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post #1 of 11 (permalink) Old 07-12-2013, 07:09 PM Thread Starter
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Default Dip finish?

As most of you probably already are aware, I'm making a chess set. It's gradually getting there, and now I am thinking about what finish to put on it. Actually, this is a prototype for Toys For Tots, so hope to be making a batch of them, but don't want to spend a lot of time brushing a finish on. Thinking too of using flock on the bottoms, rather than cut felt for each one; but may pass on that entirely, undecided yet.

Somewhere I heard about dipping pieces, so been doing a lot of searching on that. Seems like mainly just gamers are dip finishing, and they're sort of a strange lot. But apparently it does work pretty well, and is not time consuming. This link is a bit above average of those that I have been finding. Dipping Painting Technique - Tutorial & Comments (pic heavy) Interesting, to say the least.

My original thought was to make some wiping varnish, half and half, polyurethane and mineral spirits, and dip in that. Then read that some of the gamers use polyurethane as is. One nice thing about dipping vs brushing, no cleanup.

So, I'm wondering if anyone here has used dipping for putting a finish on anything, and if so, were they happy with the results?

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post #2 of 11 (permalink) Old 07-13-2013, 07:23 AM
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Many scroll sawers use the dipping method to finish their projects. I keep a plastic container full of lemon oil in my workshop for that purpose.
Here is a Utube video showing the project.
Lemon Oil for Finishing Scroll Saw Projects - YouTube
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post #3 of 11 (permalink) Old 07-13-2013, 10:21 AM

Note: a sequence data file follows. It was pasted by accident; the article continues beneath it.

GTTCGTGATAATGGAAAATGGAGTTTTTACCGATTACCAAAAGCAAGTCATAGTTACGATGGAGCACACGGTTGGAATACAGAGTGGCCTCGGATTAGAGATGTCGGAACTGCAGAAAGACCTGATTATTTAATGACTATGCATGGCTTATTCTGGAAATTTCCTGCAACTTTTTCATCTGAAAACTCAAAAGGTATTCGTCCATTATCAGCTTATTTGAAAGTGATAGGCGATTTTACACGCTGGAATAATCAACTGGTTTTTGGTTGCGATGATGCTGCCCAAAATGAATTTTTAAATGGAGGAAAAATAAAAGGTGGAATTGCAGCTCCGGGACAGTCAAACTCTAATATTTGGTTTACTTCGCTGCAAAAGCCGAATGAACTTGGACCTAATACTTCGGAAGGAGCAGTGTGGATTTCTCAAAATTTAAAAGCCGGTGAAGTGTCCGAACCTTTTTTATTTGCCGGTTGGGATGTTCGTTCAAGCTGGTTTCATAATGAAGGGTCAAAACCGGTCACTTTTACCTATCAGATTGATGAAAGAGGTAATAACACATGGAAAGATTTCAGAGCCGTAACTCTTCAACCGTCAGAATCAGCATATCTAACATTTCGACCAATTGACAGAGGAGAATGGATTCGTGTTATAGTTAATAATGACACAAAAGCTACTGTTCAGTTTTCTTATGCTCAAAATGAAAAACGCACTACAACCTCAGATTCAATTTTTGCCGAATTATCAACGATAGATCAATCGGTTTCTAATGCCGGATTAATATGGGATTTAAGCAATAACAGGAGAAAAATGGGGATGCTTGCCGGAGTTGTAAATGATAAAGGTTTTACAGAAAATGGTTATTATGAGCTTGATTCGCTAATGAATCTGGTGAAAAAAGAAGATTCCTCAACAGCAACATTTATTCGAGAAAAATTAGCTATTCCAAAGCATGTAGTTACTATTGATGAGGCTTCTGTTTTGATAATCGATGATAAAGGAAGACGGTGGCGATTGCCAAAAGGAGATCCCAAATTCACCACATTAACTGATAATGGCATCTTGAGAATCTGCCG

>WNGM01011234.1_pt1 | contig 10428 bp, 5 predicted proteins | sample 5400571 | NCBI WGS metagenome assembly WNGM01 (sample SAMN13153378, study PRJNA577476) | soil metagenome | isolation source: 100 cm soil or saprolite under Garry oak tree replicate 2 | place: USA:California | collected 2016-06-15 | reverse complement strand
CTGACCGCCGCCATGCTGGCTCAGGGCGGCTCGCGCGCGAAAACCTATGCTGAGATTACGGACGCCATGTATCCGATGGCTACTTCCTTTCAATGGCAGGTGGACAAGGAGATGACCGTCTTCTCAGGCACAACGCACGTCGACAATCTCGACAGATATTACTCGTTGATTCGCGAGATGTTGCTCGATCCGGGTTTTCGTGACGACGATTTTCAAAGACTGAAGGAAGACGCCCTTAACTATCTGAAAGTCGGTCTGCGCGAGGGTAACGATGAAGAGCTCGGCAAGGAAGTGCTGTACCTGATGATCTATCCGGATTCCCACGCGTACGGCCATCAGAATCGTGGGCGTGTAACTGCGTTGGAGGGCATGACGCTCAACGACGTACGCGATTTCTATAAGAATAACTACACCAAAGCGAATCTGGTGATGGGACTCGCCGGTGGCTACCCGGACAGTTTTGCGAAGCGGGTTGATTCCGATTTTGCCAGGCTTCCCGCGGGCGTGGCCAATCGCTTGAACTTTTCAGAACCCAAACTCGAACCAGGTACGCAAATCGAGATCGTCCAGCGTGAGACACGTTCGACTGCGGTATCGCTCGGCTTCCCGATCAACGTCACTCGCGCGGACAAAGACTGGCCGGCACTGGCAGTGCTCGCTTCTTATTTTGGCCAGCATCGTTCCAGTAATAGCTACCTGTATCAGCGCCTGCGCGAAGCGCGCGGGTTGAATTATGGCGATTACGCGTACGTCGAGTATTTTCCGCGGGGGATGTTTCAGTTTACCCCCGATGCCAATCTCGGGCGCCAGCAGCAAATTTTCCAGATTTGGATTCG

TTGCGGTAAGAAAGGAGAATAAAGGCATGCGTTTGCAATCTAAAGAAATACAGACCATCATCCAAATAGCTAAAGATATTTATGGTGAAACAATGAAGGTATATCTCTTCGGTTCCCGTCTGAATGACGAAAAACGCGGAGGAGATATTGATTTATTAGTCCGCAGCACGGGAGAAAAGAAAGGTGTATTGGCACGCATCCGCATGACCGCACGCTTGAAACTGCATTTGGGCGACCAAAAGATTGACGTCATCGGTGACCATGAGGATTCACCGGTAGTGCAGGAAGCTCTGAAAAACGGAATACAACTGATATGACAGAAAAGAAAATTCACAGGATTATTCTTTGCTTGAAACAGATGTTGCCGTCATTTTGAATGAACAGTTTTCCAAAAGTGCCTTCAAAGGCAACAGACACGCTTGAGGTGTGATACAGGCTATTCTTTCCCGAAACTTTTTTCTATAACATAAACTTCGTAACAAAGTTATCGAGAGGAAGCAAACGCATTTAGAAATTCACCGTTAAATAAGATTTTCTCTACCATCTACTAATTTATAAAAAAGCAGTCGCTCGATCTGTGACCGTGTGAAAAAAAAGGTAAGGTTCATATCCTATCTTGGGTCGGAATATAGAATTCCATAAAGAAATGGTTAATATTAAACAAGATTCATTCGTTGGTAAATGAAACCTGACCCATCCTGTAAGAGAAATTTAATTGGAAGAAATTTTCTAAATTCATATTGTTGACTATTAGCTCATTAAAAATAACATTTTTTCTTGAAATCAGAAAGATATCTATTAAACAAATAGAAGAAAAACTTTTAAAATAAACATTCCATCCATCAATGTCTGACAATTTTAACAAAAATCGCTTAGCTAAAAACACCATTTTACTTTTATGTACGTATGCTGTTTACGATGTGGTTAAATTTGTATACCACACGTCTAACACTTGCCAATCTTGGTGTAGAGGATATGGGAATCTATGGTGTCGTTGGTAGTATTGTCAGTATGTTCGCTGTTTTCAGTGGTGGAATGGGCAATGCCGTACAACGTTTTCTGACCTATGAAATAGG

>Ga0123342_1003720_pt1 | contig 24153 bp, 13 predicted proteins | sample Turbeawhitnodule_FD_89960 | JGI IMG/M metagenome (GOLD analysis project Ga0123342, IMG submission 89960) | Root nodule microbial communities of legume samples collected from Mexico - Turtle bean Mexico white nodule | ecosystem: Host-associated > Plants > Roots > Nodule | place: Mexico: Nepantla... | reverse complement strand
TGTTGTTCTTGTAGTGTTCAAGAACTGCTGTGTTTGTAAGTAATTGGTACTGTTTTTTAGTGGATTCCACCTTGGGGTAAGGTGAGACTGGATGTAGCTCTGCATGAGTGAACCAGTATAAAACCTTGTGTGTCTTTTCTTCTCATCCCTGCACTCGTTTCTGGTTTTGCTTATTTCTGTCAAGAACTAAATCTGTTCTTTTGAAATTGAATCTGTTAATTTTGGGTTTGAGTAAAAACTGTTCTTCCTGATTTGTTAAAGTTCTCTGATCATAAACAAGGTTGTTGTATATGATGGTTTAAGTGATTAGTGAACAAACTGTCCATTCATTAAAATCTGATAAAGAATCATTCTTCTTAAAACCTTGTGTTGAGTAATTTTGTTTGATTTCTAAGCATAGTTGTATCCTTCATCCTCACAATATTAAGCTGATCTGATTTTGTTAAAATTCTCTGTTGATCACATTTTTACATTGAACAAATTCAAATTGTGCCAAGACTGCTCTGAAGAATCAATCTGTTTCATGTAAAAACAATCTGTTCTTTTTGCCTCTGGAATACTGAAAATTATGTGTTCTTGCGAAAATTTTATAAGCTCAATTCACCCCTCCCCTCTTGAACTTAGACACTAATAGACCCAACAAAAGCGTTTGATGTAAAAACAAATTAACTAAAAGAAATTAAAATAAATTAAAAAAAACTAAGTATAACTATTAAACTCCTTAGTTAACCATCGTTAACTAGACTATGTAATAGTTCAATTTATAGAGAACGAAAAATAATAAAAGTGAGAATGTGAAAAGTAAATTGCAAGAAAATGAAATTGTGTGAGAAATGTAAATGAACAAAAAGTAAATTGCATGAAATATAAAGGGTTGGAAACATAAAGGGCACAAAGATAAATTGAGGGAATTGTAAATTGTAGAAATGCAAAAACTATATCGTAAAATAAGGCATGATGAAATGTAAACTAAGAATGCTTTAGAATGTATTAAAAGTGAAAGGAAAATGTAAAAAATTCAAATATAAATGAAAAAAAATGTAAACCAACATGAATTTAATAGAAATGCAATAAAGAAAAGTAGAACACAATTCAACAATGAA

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Theo, Watco danish oil will work great for this. Dip, let it dry for an hour and dip again. Wipe off the excess and let it dry thoroughly. You can get this in clear or with various tints in the oil. This leaves the look of a hand rubbed finish.

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post #4 of 11 (permalink) Old 07-13-2013, 11:00 AM
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I dip arrow shafts to get the colored crown section and then to coat the entire shaft with a clear coat. I use Varathanes, both colored and clear. I have to thin the varathane to get it to work right. Too thick and it won't flow smooth. Air bubbles in the finish can be a problem but a hair dryer will get rid of them.

Someone I consider a master woodworker once told me that a master woodworker is not someone who never makes mistakes. He is someone who is able to cover them up so that no one can tell.
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post #5 of 11 (permalink) Old 07-13-2013, 12:44 PM Thread Starter
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Drat, should have said. What I'm mostly after is a tough finish; decent looking to be sure, but I plan on these sets to be used by kids, and probably tossed in a bag for storage, so looks are secondary. I want something that will really stand up. The gamers frequently mention that their game pieces are tossed in a bag, one of them even lets his kids play with them, and apparently the finish holds up.

So, I know lemon oil isn't going to cut it, and I hate those spray finishes, they stink horribly.

How do the Watco Danish Oil and Varathane hold up to rough use?

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post #6 of 11 (permalink) Old 07-13-2013, 08:15 PM
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Varathane would hold up okay but would eventually need refinishing. I haven't used Watco but I used to use Behr Scandinavian Oil and it would work but might take a while to not feel oily.

Someone I consider a master woodworker once told me that a master woodworker is not someone who never makes mistakes. He is someone who is able to cover them up so that no one can tell.